Estimates suggest that among the global working population of three billion people, almost two-thirds – some 1.8 billion people – are working in the undeclared economy. Here in Europe, levels of undeclared work differ widely from a low of 7.5% of GDP in Austria to 13% in Germany, and from 21.1% in Italy to a high of 31.2% of GDP in Bulgaria. Undeclared work poses a number of macro-economic challenges. It undermines business and the economy and impacts workers and citizens. Eurociett therefore welcomes the Commission initiative to establish a platform to exchange national best practices on tackling undeclared work, but it should not be just a talking shop!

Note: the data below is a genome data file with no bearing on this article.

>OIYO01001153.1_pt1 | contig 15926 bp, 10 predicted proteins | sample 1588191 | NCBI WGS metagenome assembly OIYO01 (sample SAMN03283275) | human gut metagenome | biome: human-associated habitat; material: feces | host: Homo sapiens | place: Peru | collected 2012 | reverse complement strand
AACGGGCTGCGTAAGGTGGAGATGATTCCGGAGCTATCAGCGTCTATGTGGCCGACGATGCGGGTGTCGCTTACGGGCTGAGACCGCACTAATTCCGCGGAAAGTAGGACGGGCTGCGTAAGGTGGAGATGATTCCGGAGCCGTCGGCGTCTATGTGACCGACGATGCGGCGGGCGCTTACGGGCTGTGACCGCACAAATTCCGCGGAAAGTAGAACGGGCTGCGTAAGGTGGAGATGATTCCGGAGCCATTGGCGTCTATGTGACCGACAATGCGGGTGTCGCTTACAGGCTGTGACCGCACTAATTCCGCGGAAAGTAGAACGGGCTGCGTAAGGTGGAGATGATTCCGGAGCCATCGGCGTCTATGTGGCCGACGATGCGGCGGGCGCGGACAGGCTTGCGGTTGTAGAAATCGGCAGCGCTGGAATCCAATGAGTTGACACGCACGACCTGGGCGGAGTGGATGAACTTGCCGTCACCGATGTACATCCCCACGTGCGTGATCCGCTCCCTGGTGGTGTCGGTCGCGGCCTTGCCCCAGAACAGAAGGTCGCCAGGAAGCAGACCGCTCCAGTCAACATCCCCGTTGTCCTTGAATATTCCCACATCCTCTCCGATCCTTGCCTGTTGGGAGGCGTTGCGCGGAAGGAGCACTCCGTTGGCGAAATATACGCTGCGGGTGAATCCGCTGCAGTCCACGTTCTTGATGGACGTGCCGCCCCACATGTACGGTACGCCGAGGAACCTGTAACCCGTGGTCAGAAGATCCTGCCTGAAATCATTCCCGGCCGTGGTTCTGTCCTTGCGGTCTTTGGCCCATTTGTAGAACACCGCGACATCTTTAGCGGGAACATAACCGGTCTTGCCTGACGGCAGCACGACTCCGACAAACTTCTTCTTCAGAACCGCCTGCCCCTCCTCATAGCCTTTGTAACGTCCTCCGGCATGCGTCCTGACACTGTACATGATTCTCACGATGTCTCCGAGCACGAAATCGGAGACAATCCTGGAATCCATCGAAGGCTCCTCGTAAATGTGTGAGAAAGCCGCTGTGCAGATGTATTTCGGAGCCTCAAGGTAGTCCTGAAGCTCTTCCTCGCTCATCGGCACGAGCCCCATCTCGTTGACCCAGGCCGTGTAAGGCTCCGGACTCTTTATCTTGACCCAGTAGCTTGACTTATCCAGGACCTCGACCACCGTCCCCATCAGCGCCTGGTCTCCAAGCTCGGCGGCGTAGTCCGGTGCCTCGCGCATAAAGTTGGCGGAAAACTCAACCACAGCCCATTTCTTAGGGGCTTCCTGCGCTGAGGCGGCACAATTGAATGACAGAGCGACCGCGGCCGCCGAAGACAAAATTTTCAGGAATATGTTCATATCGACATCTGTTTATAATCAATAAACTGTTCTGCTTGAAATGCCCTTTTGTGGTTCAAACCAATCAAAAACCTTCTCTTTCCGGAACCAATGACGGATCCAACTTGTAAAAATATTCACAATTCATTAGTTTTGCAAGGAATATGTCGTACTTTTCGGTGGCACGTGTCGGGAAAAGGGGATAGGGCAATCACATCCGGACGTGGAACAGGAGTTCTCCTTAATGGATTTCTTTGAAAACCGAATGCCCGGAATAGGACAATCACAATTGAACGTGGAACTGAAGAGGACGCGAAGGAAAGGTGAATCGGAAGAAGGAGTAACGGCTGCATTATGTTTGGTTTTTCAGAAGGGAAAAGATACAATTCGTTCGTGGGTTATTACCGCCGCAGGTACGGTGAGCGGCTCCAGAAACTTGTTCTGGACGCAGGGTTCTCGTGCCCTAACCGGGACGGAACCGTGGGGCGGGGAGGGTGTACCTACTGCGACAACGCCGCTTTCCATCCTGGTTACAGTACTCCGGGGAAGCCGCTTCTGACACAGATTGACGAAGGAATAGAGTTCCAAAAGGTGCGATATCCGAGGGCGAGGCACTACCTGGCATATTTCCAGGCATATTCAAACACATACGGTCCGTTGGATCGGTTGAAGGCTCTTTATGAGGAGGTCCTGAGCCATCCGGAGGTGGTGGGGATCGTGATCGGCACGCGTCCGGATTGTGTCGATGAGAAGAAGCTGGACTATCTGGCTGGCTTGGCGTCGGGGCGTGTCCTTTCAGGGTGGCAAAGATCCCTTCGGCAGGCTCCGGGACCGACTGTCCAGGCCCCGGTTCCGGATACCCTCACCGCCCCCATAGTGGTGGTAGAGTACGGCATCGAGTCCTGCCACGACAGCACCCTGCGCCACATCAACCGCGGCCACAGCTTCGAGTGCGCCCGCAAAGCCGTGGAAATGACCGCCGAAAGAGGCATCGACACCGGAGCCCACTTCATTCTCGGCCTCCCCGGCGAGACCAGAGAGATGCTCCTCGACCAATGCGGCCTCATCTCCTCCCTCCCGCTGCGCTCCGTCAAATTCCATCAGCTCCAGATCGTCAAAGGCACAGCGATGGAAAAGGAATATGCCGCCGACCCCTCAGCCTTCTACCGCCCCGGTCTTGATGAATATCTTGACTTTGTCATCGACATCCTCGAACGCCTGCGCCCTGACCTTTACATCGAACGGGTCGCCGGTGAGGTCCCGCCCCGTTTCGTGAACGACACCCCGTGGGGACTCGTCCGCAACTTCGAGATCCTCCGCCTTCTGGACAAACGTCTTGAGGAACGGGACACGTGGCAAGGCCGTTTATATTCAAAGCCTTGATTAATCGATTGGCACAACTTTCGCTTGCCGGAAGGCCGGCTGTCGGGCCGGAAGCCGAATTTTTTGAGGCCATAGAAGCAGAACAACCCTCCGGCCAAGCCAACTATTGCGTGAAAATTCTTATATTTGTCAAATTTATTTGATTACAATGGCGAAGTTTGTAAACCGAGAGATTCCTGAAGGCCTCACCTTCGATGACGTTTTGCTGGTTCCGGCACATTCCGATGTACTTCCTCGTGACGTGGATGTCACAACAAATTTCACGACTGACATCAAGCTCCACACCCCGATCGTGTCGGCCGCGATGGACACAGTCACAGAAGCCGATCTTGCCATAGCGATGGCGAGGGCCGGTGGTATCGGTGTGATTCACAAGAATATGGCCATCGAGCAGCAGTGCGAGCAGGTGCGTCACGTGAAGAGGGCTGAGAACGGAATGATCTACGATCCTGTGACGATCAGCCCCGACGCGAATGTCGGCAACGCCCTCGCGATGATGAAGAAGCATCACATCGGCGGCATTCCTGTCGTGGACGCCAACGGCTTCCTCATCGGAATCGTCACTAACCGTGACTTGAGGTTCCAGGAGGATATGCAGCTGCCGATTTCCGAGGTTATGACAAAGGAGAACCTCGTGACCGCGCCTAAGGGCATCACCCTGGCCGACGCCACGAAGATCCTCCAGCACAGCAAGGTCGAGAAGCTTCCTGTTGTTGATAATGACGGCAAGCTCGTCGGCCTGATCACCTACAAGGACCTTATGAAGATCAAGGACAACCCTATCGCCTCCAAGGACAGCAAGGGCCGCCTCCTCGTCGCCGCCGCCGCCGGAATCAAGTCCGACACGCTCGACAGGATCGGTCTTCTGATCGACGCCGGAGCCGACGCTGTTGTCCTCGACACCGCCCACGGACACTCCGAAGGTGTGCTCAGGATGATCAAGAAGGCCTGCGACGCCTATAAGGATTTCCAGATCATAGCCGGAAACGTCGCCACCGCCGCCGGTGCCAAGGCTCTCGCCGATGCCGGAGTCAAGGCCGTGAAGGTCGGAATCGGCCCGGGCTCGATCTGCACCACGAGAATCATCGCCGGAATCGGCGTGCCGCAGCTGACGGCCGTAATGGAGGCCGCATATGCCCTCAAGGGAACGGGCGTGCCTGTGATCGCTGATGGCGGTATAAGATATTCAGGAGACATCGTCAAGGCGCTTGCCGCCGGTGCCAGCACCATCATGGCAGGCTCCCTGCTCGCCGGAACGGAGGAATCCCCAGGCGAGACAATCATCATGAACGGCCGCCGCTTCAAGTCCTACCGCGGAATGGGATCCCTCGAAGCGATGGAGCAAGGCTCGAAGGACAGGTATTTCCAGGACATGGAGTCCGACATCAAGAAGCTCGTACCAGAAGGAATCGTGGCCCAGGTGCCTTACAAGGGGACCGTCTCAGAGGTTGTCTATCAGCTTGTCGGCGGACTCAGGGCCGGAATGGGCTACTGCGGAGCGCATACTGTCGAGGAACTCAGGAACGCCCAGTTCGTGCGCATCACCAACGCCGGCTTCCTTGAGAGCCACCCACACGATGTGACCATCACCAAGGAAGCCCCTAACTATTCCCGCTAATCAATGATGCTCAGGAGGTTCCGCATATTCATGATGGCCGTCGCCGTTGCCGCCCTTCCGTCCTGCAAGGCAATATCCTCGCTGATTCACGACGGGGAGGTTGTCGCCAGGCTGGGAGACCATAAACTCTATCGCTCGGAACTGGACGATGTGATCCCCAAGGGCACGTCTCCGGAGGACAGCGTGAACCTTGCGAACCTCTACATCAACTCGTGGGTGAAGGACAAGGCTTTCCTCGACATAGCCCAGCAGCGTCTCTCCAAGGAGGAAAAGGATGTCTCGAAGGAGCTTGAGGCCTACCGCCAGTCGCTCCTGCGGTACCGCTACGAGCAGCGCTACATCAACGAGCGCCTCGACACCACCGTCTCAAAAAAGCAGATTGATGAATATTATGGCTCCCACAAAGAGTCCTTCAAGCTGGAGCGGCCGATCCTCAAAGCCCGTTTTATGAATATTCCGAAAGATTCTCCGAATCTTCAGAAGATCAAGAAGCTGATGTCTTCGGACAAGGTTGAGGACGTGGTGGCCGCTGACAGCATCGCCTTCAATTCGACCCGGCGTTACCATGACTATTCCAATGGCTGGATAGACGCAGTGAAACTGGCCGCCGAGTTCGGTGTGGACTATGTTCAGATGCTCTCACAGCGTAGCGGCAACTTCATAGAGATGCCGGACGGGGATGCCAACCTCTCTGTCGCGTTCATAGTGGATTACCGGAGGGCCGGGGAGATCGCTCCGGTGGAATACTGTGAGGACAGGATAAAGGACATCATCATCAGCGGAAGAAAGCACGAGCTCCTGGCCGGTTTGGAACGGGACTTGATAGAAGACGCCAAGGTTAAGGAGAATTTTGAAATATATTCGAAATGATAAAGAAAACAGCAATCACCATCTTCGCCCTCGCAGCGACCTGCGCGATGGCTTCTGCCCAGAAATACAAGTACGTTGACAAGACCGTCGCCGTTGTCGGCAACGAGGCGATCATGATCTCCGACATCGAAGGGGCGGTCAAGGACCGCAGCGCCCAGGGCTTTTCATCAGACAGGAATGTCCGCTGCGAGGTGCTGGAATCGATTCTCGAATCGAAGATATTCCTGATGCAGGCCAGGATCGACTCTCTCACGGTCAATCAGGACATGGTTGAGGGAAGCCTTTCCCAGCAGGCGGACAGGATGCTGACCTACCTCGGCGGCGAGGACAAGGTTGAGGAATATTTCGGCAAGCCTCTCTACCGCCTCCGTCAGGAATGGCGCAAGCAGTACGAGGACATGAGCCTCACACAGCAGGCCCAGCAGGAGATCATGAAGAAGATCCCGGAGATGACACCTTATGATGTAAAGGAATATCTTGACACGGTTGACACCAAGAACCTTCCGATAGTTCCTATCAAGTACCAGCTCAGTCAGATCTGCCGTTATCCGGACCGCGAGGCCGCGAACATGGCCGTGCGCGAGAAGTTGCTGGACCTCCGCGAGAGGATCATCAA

For governments, undeclared work obstructs revenues from taxes, VAT and national insurance, which undermines the very sustainability of social protection systems. It also weakens the power of trade unions and collective bargaining. It places legitimate business at a competitive disadvantage in comparison to businesses operating in the black, and forces hitherto law-abiding firms away from regulatory compliance. Customers of the undeclared economy also suffer as they have little legal recourse if a job is badly done and no insurance or guarantees that health and safety regulations are followed. The impact on workers is profound. Undeclared employment effectively places them outside the system. They have no job security, no rights and no career progression. As a result, undeclared workers tend to experience a lower quality of work and working conditions.
L’intégralité de l’article peut être lu ici (en anglais)